Call Us: (337) 889-0220
Visit Us On TwitterVisit Us On FacebookVisit Us On YoutubeVisit Us On LinkedinCheck Our FeedVisit Us On Instagram

Some Offshore Wind Safety and Environmental Regulations Transferred to U.S. Bureau of Safety and Environmental Enforcement (BSEE)

Some Offshore Wind Safety and Environmental Regulations Transferred to U.S. Bureau of Safety and Environmental Enforcement (BSEE)

Some offshore renewable energy regulations (mostly pertaining to offshore wind) dealing with workplace safety and environmental compliance will be transferred from the U.S. Bureau of Ocean Energy Management (BOEM) to the Bureau of Safety and Environmental Enforcement (BSEE), the U.S. Department of Interior announced yesterday, Jan. 17, 2023.

A joint notice to lessees outlines the transfer of responsibilities with information for submitting information to each bureau.

View the notice HERE.

The final Rule will publish in the Federal Register in the coming days.

More detailed information on the specifics is HERE.

The new regulation does not make substantive changes to current regulatory requirements, nor does it impose additional regulatory burdens on offshore wind power developers.

“Over the past several months, BOEM and BSEE have taken steps to ensure a seamless transition of functions related to safety and environmental protections for the offshore renewable energy program,” said Laura Daniel-Davis, Interior Principal Deputy Assistant Secretary for Land and Minerals Management. “This rule advances regulatory clarity and transparency for the offshore wind industry. It allows the bureaus to focus on ensuring that future clean energy development and operations continue to occur in a safe and environmentally responsible manner.”

In 2011, the Department of the Interior formally established the BOEM and BSEE as new bureaus to carry out America’s offshore energy management, safety and environmental oversight missions.

The establishment of the BOEM and BSEE marked the culmination of an effort to reorganize the former Minerals Management Service following the Deepwater Horizon tragedy.

As part of that re-organization, oversight of offshore renewable energy, then an emerging industry, was assigned to the BOEM.

This week’s transfer of responsibilities recognizes that the scopes of the bureaus’ roles and responsibilities have matured over the last decade and supports the Department of the Interior’s commitment to independent regulatory oversight and enforcement in the renewable energy program.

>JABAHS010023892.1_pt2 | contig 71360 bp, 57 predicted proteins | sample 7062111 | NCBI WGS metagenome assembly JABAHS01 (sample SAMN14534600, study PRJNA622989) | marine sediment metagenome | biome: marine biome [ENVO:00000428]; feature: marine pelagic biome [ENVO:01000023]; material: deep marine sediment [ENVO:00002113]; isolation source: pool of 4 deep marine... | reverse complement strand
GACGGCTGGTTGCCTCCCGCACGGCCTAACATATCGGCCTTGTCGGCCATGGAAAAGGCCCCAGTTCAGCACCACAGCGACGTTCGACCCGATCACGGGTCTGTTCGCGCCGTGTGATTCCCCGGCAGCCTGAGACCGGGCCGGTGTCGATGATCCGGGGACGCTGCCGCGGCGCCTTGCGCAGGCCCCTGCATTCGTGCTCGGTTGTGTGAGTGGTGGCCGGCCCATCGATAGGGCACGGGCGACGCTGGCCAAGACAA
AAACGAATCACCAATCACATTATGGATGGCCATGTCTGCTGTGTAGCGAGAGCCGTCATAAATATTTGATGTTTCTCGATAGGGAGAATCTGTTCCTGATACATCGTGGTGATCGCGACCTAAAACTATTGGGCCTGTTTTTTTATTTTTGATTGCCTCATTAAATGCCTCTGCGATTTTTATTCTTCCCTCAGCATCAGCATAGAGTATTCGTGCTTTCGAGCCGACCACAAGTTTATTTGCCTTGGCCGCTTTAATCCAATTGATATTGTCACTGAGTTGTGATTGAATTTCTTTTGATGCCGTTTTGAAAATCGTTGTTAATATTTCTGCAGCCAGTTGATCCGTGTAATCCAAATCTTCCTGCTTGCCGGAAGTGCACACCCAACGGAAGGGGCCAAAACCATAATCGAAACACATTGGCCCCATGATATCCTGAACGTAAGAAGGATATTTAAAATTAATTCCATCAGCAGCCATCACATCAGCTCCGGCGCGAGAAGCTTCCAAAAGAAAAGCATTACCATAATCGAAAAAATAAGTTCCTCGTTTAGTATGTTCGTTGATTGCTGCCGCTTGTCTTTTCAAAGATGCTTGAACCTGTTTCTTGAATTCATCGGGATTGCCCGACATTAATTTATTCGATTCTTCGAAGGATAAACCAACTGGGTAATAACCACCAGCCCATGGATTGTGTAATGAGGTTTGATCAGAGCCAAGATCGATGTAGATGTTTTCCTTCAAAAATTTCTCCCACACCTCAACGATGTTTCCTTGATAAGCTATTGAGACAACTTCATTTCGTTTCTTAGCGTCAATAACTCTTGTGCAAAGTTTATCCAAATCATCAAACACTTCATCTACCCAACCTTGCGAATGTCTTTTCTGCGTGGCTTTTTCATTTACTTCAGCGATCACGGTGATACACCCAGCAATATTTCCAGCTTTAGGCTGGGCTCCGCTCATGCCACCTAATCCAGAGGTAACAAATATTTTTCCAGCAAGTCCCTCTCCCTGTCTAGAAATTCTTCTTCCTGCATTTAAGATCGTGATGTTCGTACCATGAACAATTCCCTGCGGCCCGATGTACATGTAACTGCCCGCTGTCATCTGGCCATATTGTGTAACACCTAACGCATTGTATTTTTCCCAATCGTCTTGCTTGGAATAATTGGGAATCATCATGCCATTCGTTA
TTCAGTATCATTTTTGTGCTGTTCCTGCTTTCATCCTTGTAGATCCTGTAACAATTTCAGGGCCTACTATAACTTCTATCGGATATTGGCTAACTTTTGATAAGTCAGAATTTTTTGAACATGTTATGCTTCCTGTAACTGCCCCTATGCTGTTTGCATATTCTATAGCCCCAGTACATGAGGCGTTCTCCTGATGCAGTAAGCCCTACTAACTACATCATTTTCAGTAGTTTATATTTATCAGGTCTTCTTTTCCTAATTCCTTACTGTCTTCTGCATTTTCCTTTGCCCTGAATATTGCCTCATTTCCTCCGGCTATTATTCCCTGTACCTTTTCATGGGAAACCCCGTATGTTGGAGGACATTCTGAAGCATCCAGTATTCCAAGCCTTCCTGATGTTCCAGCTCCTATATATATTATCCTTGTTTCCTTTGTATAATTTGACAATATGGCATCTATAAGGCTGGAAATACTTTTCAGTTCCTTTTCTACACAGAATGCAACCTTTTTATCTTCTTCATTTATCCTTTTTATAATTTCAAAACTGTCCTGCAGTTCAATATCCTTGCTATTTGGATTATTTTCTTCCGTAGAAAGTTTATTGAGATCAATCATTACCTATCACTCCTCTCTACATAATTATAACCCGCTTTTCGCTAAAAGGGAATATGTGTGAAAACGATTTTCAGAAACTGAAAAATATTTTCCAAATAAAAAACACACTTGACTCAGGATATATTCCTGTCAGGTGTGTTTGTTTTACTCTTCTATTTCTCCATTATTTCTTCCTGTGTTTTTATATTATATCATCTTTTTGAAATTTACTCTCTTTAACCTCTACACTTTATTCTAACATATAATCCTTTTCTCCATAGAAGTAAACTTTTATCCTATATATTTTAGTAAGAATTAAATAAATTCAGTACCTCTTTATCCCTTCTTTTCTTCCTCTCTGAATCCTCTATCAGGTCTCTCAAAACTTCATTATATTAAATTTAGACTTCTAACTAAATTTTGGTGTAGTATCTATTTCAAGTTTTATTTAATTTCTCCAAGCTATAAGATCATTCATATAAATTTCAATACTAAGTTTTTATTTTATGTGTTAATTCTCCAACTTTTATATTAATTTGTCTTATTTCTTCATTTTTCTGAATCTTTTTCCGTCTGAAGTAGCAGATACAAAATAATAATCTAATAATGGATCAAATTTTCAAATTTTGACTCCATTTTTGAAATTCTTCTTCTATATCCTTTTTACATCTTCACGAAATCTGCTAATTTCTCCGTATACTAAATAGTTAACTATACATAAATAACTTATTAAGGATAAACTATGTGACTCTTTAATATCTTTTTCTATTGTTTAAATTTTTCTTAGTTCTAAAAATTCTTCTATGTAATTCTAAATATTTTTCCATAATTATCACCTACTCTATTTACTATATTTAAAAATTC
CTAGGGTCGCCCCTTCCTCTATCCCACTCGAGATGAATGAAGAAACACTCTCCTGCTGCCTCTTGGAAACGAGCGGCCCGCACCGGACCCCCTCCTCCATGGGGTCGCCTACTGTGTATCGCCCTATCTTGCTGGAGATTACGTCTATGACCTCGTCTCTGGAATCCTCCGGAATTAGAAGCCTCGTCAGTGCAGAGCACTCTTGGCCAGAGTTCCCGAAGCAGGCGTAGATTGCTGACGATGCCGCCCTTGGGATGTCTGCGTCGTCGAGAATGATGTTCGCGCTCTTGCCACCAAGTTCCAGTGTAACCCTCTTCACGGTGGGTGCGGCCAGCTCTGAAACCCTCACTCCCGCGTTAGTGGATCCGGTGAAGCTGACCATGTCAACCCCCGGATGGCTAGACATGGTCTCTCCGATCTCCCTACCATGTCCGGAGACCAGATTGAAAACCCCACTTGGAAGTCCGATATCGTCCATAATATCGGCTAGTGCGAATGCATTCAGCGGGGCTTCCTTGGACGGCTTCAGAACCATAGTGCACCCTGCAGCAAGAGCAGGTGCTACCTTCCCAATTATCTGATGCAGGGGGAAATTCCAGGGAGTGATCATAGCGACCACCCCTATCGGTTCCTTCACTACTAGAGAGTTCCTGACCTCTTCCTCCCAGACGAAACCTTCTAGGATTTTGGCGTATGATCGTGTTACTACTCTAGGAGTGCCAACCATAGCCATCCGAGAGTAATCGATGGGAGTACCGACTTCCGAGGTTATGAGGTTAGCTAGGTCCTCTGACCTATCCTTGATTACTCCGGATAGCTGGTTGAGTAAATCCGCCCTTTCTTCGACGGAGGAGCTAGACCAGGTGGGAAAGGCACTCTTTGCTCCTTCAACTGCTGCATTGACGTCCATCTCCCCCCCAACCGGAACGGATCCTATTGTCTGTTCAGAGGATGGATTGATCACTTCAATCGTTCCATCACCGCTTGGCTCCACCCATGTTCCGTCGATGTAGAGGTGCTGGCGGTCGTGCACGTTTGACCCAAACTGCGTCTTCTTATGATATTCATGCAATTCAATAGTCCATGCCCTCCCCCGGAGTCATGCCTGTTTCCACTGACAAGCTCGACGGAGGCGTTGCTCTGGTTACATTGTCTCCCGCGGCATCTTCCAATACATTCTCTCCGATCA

Key authorities transferred to BSEE include, but are not limited to:

  • Evaluating and overseeing facility design, fabrication, installation, safety management systems and oil spill response plans;
  • Enforcing operational safety through inspections, incident reporting, and investigations;
  • Enforcing compliance, including safety and environmental compliance, with all applicable laws, regulations, leases, grants, and approved plans through notices of noncompliance, cessation orders, civil penalties, and other appropriate means; and
  • Overseeing decommissioning activities.

Regulatory authority for the following functions remains with BOEM:

  • Determining areas suitable for siting offshore wind energy facilities;
  • Issuing leases, easements and rights-of-way for activities that produce or support the production, transportation, or transmission of offshore energy or energy resources;
  • Reviewing and approving or approving with modifications or disapproving plans, including construction and operations plans, site assessment plans, and general activities plans, required for authorizing offshore renewable energy development; and
  • Conducting analyses under the National Environmental Policy Act and other environmental studies and incorporating mitigation measures into plan approvals to avoid or minimize harm to the marine, coastal, or human environments.

This week’s announcement comes following the release of a proposed rule from BOEM that would modernize regulations, streamline overly complex and burdensome processes, clarify ambiguous provisions, and enhance compliance provisions in order to decrease costs and uncertainty associated with the deployment of offshore wind facilities.

These collective efforts support the nation’s ambitious deployment goals of 30 gigawatts of offshore wind energy by 2030 and 15 gigawatts of floating offshore wind energy by 2035.


Guice Offshore Has the Jones Act-Compliant Supply, Support and Platform Vessels To Help Meet America’s Offshore Wind Goals

In response to the March 2022 National Renewable Energy Laboratory report outlining in part the need for six types of offshore vessels in order to fulfill offshore wind power supply chain needs to reach the United States’ national offshore wind goal of 30 gigawatts (GW) by 2030, Guice Offshore (“GO”) Vice President David Scheyd said:

“Our growing fleet of Jones Act-compliant, dynamically positioned offshore supply vessels, mini supply vessels and platform vessels is well positioned to help meet our nation’s wind energy infrastructure installation and service goal deadlines, whether it’s crew transfer, service, cable laying, subsea work like scour protection or equipment transportation.”

To get a link to the report, entitled “The Demand for a Domestic Offshore Wind Energy Supply Chain,” and its concurrent   report, “America’s Strategy to Secure the Supply Chain for a Robust Clean Energy Transition,” click here:

Related Posts